Tuesday, July 6, 2010

bidayuh longhouse in the borneo highlands

i had wanted to visit the annah rais longhouse when i went to kuching in april this year but it did not fit in with my schedule. so, this time around, william offered to take me there. ian's grandma and lucy came along.

we drove along the road leading to the borneo highlands resort to get to the annah rais village, a distance of some 48km. the road was built specially to facilitate a safe and pleasant travel for former prime minister mahathir when he went to kuching to officiate at the official opening of the resort. i was told he owns a house at this exclusive resort.

initially, we drove past some buildings housing living quarters, army and police camps, a hospital and a prison but after that we did not see any more concrete buildings.

when we arrived at the annah rais village, we were greeted by two bidayuh women in their traditional costumes. we were each offered a small glass of home-brewed rice wine. the bidayuh longhouse is different from the iban longhouse. it is actually a series of houses built attached or very close to one another. the open area between the two rows of houses was covered with bamboo slabs. building materials consist mainly of bamboo, timber and the leaves of the nipah palm (attap).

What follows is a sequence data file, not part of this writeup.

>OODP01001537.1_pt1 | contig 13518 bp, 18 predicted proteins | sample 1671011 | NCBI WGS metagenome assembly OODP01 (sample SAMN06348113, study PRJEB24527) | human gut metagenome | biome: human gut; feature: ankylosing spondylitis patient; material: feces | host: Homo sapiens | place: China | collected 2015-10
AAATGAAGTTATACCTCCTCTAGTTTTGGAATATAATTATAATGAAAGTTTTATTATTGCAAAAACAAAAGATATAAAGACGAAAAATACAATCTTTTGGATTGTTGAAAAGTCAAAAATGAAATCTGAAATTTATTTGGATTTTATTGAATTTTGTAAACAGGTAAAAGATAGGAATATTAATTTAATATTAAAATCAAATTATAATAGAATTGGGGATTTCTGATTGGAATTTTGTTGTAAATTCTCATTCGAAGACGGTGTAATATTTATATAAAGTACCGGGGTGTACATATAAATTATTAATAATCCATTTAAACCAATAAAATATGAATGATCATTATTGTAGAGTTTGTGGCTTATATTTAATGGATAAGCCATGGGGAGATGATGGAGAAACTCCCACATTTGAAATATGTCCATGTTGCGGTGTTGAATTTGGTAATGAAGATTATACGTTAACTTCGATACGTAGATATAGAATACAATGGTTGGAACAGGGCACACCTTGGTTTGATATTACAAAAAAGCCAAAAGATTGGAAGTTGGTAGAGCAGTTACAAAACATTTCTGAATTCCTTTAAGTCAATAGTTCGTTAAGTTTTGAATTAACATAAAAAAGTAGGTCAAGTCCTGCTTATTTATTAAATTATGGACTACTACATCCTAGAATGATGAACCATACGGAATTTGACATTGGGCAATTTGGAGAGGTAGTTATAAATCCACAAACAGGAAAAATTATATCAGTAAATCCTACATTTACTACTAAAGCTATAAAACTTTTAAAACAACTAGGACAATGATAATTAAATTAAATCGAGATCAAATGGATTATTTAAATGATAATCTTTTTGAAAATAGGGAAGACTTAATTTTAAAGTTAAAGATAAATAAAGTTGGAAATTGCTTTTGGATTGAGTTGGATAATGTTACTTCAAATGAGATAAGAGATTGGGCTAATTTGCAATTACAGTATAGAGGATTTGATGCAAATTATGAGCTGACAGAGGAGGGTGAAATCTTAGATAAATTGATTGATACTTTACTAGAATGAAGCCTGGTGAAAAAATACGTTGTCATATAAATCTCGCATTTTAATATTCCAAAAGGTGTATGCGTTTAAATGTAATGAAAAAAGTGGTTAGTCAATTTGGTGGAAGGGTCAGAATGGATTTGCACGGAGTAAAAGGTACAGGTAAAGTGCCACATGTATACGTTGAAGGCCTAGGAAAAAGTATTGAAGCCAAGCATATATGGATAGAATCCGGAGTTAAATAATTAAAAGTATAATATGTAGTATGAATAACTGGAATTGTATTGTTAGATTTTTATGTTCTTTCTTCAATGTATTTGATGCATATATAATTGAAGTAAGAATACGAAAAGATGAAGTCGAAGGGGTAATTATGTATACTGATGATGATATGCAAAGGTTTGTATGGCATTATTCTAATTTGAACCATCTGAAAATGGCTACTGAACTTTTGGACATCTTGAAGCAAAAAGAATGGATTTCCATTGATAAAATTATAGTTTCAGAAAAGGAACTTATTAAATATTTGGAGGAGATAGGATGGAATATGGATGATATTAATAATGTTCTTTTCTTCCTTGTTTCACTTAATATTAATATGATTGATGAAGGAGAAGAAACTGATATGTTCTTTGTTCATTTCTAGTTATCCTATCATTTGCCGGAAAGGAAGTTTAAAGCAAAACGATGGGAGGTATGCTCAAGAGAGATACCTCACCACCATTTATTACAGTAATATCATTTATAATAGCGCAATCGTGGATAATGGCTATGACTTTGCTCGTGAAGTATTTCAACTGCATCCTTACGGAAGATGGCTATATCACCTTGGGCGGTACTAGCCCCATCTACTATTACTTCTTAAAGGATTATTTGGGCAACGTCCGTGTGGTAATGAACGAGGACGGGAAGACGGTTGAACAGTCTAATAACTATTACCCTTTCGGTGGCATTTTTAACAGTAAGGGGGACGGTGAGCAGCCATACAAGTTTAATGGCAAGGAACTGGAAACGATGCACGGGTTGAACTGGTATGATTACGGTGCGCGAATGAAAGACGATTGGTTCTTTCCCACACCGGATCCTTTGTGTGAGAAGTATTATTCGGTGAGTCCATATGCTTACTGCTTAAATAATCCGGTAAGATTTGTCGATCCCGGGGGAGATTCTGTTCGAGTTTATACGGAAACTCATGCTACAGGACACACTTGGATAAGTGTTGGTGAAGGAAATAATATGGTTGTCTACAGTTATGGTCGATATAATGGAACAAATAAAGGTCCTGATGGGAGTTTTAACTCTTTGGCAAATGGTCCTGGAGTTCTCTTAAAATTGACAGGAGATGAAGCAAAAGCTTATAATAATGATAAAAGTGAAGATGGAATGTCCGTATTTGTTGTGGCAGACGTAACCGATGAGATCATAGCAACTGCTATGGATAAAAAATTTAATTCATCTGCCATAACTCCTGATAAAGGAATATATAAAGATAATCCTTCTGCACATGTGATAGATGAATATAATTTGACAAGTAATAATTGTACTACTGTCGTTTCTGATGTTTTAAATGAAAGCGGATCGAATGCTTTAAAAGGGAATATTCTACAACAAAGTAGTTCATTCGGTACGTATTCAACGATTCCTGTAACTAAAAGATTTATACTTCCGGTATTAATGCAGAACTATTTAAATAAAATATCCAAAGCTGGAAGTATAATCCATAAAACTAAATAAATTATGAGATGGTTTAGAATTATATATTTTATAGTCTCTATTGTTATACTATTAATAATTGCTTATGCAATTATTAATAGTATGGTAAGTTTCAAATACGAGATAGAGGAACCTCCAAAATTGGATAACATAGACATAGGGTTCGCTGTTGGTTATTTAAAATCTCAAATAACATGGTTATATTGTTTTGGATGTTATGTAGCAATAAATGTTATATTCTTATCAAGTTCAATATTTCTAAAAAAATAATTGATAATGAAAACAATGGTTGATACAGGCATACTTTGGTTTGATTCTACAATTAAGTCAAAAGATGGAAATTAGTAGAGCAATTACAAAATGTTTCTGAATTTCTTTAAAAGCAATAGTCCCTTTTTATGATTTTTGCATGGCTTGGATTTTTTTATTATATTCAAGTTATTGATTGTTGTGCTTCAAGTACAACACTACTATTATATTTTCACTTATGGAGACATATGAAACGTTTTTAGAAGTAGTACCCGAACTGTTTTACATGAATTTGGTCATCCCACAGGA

among the things we saw which reminded me of the past were the rubber sheets hung up to dry and the machine that was used for pressing these rubber sheets. we also stopped to watch this elderly woman weave a basket using material found around the village.

although they still use firewood to so some of their cooking and they retain some traditional art forms, there is clear evidence that they are very much in touch with the globalised world in the form of satellite dishes. most of the able-bodied young people have moved to the urban areas, leaving the very young and old in the village.

some relics of the past are still lying around in one of the houses. the skulls of some victims of the headhunters are still being exhibited, kept in a metal cage.

another touted attraction within the village is the hotspring. we had to travel about 800m to get to see the hotspring, which is located by the side of the river. although we could see bubbles coming to the surface, the water was not as warm as we had expected.


小洋 said...

I was always under the impression that the Ibans were the only headhunters in Borneo. It's news to me that the Bidayuhs were once headhunters also!
Are you sure those are the skulls of human beings and not orang utang?

yg said...

xiao yang, thanks for your comment. yes, they are human skulls. according to one source, the skulls of the enemies killed by the bidayuh warriors were hung up in the baruk.